Jane Gerster: Yes. I mean, I kind of, this has sort of been a little bit of like an Odyssey for me, trying to figure it out and I still have like an access to information request like five years later, still working on it. Um, but statistically there are, as of last September, which is the most recent data that the RCMP would give me, there are 17 Mounties that includes Harris who are on paid sick leave for at least four years straight. You know, Harris is one of those 17, anecdotally I know about four or five others who have been more than a decade on paid sick leave. Um, but a lot of people don’t want to talk. They don’t, you know, they’re trying to navigate this and they don’t really want to go on the record.
It’s not my place as a reporter to say, this is a valid use of paid sick leave. This is not a valid use of paid sick leave. Like that’s [00:13:00] not my area, but you know, one of the reasons why this is sort of, speaks to some systemic issues within the RCMP is if you look at the Civilian Review and Complaints Commission for the RCMP, in their 2017 report, they talk about how a lot of the members that they spoke with, how, when they talk to a force psychologist, the RCMP, you know, there’s people within the RCMP that don’t call it “off duty sick”, they call it “off duty mad”.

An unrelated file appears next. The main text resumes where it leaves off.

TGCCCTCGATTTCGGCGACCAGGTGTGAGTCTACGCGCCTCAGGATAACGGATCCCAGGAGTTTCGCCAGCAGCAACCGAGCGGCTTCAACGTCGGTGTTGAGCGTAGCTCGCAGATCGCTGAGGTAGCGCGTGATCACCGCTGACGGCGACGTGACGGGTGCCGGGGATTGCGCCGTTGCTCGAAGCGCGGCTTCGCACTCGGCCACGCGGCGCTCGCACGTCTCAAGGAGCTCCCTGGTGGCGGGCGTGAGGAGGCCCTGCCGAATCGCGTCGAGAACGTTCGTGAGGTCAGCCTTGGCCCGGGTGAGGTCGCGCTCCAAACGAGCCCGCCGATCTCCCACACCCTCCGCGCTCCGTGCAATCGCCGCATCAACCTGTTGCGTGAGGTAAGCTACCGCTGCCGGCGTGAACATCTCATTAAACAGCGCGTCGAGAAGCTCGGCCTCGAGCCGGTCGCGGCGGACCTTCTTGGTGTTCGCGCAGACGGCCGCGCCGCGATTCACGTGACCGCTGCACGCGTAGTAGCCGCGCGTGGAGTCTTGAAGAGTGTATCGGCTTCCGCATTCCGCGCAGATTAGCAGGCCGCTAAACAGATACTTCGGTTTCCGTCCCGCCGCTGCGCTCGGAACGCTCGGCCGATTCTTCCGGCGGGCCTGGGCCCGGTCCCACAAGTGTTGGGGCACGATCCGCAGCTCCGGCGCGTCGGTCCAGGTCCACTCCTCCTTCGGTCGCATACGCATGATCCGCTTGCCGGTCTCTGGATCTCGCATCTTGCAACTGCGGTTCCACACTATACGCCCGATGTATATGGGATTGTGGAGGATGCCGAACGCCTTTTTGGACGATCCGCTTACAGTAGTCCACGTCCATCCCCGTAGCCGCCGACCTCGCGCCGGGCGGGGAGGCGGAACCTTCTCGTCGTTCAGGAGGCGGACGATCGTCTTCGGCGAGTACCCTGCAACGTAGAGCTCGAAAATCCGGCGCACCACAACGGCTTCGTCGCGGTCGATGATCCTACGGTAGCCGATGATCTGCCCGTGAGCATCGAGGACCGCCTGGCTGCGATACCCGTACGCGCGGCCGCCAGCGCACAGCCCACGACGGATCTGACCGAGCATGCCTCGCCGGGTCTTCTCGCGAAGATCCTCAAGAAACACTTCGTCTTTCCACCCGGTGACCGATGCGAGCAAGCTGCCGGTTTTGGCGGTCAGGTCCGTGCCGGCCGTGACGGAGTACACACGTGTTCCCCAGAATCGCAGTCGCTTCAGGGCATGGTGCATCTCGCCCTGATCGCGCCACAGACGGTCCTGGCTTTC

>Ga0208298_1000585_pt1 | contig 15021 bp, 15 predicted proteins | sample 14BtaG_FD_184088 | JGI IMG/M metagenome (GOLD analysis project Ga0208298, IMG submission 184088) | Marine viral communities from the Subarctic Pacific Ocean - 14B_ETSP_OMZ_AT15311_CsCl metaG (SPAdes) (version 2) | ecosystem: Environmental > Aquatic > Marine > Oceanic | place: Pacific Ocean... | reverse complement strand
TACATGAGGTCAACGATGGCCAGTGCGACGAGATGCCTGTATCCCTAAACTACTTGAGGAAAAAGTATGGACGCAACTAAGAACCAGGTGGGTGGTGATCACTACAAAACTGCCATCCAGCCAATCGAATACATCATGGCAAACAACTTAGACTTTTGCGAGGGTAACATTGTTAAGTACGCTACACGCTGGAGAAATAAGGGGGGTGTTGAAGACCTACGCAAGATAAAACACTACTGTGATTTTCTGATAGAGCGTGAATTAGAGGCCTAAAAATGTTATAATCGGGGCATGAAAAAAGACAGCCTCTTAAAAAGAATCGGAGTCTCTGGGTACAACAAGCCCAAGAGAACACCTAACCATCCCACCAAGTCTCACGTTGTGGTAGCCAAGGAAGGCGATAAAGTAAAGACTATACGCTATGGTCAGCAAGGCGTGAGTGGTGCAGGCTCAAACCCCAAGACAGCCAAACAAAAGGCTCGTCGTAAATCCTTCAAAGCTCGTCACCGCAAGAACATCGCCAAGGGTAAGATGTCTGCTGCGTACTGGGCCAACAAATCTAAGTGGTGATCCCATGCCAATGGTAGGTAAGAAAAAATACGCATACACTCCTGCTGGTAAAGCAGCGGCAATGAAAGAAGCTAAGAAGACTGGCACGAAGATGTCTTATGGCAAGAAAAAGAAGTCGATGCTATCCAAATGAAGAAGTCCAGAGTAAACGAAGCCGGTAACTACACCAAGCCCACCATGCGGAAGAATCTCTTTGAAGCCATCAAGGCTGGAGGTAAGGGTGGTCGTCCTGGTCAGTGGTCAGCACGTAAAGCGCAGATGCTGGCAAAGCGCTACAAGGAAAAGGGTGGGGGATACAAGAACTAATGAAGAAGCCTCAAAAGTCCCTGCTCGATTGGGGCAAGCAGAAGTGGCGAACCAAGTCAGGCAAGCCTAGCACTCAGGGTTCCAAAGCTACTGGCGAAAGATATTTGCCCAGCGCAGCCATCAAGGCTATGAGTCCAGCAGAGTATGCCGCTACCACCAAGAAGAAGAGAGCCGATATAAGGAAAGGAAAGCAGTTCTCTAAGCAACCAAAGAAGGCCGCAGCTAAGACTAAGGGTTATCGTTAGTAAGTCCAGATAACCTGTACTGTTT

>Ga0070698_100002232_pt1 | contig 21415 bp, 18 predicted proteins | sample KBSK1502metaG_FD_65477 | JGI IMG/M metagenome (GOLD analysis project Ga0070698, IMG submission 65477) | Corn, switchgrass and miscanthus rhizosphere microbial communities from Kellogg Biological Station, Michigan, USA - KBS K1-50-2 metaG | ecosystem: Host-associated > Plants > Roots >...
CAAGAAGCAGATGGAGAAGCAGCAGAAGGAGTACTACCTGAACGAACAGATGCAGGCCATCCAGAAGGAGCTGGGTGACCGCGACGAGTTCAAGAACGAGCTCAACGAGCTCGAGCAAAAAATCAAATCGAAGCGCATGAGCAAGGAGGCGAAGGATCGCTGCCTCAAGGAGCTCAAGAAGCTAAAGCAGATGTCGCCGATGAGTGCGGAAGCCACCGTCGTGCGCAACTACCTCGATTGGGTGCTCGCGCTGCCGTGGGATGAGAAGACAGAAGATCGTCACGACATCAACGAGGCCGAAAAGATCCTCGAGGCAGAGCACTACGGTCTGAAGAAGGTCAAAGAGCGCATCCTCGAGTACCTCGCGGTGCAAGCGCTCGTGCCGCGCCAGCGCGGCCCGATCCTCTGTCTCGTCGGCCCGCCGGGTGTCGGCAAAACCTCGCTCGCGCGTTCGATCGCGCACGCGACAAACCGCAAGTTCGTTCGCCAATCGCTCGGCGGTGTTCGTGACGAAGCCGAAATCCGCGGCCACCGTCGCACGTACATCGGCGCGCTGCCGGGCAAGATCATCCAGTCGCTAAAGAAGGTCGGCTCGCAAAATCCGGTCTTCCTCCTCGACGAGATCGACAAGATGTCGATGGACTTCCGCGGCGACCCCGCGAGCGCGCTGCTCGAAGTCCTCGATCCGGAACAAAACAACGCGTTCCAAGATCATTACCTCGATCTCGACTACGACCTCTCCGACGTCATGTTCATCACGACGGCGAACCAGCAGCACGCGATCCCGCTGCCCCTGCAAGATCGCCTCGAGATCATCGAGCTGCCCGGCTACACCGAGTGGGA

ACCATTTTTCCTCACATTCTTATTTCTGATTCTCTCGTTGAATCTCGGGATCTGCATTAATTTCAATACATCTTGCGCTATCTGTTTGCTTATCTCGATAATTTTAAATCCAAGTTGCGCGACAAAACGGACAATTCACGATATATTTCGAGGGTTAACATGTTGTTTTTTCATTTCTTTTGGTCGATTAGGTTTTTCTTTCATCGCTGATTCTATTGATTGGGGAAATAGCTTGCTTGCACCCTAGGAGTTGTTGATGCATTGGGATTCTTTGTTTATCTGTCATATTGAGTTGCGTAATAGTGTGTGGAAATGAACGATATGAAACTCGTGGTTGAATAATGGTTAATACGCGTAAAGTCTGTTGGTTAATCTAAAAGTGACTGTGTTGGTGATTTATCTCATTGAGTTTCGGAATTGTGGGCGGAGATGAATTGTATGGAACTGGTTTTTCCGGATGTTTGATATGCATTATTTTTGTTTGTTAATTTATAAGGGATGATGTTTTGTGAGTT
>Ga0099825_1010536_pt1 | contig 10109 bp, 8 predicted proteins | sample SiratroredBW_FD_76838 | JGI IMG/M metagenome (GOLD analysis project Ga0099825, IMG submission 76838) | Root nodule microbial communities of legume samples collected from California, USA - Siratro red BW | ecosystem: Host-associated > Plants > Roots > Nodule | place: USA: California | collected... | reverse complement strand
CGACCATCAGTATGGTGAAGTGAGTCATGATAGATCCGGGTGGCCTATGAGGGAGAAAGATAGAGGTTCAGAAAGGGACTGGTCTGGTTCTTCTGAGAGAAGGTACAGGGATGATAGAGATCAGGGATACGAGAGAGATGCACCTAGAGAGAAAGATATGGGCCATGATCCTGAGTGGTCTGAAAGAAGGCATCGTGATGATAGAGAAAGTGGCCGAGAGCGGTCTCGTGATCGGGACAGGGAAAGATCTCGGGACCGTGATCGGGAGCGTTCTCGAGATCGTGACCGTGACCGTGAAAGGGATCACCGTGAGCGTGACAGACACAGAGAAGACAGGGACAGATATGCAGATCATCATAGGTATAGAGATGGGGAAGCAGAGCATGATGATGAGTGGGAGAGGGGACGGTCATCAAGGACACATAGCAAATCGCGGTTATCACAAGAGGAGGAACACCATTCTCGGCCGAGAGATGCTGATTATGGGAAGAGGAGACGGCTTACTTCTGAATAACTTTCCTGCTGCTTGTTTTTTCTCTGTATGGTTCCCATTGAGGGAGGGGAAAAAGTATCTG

And that it’s essentially, you know, what, what Harris says about his case is sort of a version of what many other Mounties have told various psychologists and independent investigators. Which is that they didn’t need sick leave to begin with, but they needed sick leave once, you know, sort of the bureaucracy of the RCMP made them feel like they had no other options or made them feel like they were being gaslit or [00:14:00] made them feel like they had no choice.